Figure 3. Predicted carotenoid biosynthetic pathway in seaweeds. Red, green and brown boxes reveal the pathway in red, green and brown seaweeds, respectively. The pathways for biosynthesis of zeaxanthin and lutein in red seaweeds and neoxanthin in green seaweeds are proposed based on genomic sequences from Cyanidioschyzon merolae and Chlamydomonas reinhardtii. The color overlapping the name of each carotenoid corresponds to its visible color. The symbol * indicates enzymes unidentified in seaweeds.

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Figure 3. Predicted carotenoid biosynthetic pathway in seaweeds. Red, green and brown boxes reveal the pathway in red, green and brown seaweeds, respectively. The pathways for biosynthesis of zeaxanthin and lutein in red seaweeds and neoxanthin in green seaweeds are proposed based on genomic sequences from Cyanidioschyzon merolae and Chlamydomonas reinhardtii. The color overlapping the name of each carotenoid corresponds to its visible color. The symbol * indicates enzymes unidentified in seaweeds.
Ijms 14 13763f3 1024
Ijms 14 13763f4 200
Figure 4. Two different hypotheses regarding the biosynthetic pathways for fucoxanthin. (A) Diadinoxanthin hypothesis: β-carotene is converted to fucoxanthin and diatoxanthin from diadinoxanthin; (B) Neoxanthin hypothesis: β-carotene is converted to fucoxanthin and diadinoxanthin from neoxanthin.

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Figure 4. Two different hypotheses regarding the biosynthetic pathways for fucoxanthin. (A) Diadinoxanthin hypothesis: β-carotene is converted to fucoxanthin and diatoxanthin from diadinoxanthin; (B) Neoxanthin hypothesis: β-carotene is converted to fucoxanthin and diadinoxanthin from neoxanthin.
Ijms 14 13763f4 1024
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Figure 5. Anti-obesity effects of fucoxanthin on diabetic/obese mice. (A) Body weight of diabetic/obese KK-Ay mice and lean C57BL/6J mice after four weeks of feeding of diets with/without 0.2% fucoxanthin; (B) White adipose tissue weight of KK-Ay mice fed the diet with 0.2% fucoxanthin for two weeks. *p < 0.05 compared with controls.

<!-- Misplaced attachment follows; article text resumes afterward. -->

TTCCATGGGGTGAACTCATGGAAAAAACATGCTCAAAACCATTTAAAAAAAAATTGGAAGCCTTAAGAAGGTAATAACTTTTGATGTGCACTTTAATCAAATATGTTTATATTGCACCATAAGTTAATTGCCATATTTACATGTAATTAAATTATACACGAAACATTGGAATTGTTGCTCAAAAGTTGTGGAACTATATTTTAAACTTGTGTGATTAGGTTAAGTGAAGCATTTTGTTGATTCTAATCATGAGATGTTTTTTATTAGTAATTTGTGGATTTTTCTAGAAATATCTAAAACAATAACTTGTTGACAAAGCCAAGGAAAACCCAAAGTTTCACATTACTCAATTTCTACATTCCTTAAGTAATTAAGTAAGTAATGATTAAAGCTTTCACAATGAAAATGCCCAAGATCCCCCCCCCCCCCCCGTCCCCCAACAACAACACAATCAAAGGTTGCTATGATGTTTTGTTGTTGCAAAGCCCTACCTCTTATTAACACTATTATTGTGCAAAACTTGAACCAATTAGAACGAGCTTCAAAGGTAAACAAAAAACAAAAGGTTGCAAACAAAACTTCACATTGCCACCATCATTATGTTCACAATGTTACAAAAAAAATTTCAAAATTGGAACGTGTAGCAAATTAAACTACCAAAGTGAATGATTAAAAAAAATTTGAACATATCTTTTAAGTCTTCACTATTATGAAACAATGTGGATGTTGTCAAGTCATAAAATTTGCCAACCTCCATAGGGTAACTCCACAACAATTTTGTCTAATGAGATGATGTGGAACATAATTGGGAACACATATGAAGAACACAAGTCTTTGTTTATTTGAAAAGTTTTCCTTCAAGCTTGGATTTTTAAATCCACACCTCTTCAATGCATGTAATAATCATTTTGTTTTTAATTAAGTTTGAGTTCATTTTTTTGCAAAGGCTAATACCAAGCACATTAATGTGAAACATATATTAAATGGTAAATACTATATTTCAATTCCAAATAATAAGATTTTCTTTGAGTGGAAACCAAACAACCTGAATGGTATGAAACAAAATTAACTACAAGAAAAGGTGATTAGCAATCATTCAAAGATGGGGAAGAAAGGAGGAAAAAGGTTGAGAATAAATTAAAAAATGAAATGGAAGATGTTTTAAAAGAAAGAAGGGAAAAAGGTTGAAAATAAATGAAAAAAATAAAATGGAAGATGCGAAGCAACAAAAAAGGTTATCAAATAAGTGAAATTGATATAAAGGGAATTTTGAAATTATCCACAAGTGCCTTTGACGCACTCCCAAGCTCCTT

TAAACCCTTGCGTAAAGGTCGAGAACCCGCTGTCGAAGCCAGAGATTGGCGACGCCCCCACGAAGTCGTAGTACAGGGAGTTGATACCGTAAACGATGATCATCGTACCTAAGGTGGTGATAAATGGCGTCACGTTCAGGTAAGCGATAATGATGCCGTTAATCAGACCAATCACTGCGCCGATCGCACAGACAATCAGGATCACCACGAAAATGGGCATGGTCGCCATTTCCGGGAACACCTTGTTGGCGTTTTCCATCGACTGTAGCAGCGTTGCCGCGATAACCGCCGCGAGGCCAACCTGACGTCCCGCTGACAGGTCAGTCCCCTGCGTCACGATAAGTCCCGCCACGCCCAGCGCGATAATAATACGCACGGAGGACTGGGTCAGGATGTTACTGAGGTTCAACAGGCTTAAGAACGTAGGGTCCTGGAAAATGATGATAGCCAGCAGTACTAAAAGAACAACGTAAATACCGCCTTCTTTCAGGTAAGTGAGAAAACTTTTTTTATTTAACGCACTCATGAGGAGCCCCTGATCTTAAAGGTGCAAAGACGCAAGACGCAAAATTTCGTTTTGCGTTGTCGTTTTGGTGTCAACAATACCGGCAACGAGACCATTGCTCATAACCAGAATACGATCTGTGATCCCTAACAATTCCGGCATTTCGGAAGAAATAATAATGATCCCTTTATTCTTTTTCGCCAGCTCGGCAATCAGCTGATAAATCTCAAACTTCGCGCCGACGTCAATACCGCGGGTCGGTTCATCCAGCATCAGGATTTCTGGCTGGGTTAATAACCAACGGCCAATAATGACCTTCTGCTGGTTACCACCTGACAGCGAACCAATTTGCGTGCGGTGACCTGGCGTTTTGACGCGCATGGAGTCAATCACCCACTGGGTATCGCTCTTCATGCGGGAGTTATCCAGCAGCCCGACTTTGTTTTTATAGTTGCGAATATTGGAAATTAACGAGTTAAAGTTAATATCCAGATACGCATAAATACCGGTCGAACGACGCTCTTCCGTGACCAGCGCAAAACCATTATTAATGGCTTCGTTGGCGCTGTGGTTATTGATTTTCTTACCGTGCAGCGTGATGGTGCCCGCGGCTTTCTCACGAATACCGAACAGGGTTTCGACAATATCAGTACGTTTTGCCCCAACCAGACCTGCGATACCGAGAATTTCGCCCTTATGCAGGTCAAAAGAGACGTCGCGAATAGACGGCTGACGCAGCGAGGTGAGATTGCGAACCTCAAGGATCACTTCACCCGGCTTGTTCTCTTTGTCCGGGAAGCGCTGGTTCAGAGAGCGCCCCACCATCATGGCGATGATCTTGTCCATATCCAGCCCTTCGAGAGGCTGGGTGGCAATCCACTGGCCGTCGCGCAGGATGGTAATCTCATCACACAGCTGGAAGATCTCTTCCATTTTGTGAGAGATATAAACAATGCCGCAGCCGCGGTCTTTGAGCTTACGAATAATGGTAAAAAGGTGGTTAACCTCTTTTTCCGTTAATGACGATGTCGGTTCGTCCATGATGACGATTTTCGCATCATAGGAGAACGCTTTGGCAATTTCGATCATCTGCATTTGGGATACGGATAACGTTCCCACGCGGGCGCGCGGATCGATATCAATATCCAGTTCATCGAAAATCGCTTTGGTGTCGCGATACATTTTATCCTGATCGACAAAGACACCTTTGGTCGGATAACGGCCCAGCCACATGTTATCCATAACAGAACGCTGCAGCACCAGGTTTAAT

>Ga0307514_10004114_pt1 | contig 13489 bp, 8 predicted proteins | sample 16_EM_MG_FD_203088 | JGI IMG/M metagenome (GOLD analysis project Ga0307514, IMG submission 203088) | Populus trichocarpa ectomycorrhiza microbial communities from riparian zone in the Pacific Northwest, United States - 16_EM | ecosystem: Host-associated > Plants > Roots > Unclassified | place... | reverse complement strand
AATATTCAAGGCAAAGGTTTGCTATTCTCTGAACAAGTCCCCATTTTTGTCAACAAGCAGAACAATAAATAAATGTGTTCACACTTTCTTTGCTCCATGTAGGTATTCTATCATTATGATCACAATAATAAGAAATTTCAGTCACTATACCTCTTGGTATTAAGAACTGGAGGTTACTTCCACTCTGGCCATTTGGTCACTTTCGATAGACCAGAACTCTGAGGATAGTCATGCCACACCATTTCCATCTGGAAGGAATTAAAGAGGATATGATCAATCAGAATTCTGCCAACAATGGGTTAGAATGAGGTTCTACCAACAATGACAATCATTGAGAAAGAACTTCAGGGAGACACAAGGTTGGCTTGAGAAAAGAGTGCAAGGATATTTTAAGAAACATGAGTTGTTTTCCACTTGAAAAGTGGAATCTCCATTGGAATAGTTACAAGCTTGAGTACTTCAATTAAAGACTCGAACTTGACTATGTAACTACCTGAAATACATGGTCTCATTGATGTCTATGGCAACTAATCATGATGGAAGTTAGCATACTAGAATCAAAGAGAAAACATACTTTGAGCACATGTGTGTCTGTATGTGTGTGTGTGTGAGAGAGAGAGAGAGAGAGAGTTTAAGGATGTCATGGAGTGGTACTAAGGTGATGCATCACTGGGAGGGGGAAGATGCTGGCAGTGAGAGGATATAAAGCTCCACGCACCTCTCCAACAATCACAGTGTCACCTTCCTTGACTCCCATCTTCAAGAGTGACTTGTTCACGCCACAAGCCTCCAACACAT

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Figure 5. Anti-obesity effects of fucoxanthin on diabetic/obese mice. (A) Body weight of diabetic/obese KK-Ay mice and lean C57BL/6J mice after four weeks of feeding of diets with/without 0.2% fucoxanthin; (B) White adipose tissue weight of KK-Ay mice fed the diet with 0.2% fucoxanthin for two weeks. *p < 0.05 compared with controls.
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Table 1. Comparison of carotenogenic genes involved in xanthophyll biosynthesis.

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Table 1. Comparison of carotenogenic genes involved in xanthophyll biosynthesis.
BCHLTLZEPVDEVDLVDRNXS
Brown algae
E. siliculosus++++
T. pseudonana+++++++
P. tricornutum+++++++++
Red algae
C. merolae+ (Chl)
P. umbilicalis+
P. purpurea+
Green alga
C. reinhardtii+ (Partial)++
Terrestrial plant
A. thaliana+++++++++

Symbols “+” and “−” represent presence or absence, respectively. The number of “+” indicates the copy number of genes present in the genome. The data for P. umbilicalis and P. purpurea were derived from NoriBLAST (http://dbdata.rutgers.edu/nori/) based on a large-scale EST analysis [17]. ZEP homologues were found in both Porphyra species, although their function is unknown. In A. thaliana, ABA4 is involved in the NXS activity [26]. LTL, lutein deficient-like; VDL, violaxanthin de-epoxidase-like; VDR, VDE-related; Chl, chloroplast genome.

Table 2. Anti-cancer effects of fucoxanthin and fucoxanthinol.

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Table 2. Anti-cancer effects of fucoxanthin and fucoxanthinol.
CarotenoidType of cancerMechanismTarget moleculesReferences
In vitro
FucoxanthinGOTO (neuroblastoma)G1 Cell cycle arrestN-myc[67]
HL-60 (leukemia)Apoptosis inductionCaspase-3, 7, 9[6870]
Caco-2, HT29, DLD-1 (colon cancer)Apoptosis inductionBcl-2[56]
PC-3, DU-145, LNCap (prostate cancer)Apoptosis inductionBcl-2, Bax, Caspase-3[71]
DU-145, LNCap (prostate cancer)G1 cell cycle arrestGADD45A, SAPK/JNK[72,73]
HepG2 (hepato carcinoma)G1 cell cycle arrestCyclin D[55]
SK-Hep-1 (hepato carcinoma)G1 cell cycle arrest, apoptosis inductionConnexin 43, Connexin-32[61]
MGC-803 (gastric adenocarcinoma)G2/M cell cycle arrest, apoptosis inductionCyclin B1, Survivin[74]
EJ-1 (urinary bladder cancer)Apoptosis inductionCaspase-3[75]
Caco-2 cell (colon cancer)Enhancement on cytotoxicity of agentsMDR1[76]
FucoxanthinolHL-60 (leukemia), MCF-7 (breast cancer), Caco-2 (colon cancer)Apoptosis inductionBcl-2[58]
PC-3 (prostate cancer)Antiproliferative effect[57]
T cell leukemiaAntiproliferative effect[77]
BCBL-1, TY-1 (lymphoma)G1 cell cycle arrest, apoptosis inductionNF-kB, AP-1, PI3kinase/Akt[78]
In vivo
FucoxanthinColon cancer[69]
Liver tumorigenesis[79]
Duodenal carcinogenesis[80]
SarcomaApoptosis inductionSTAT3/EGFR[60]
MelanomaAnti-melanogenesisCOX-2, p75NTR, EP1, MC1R[81]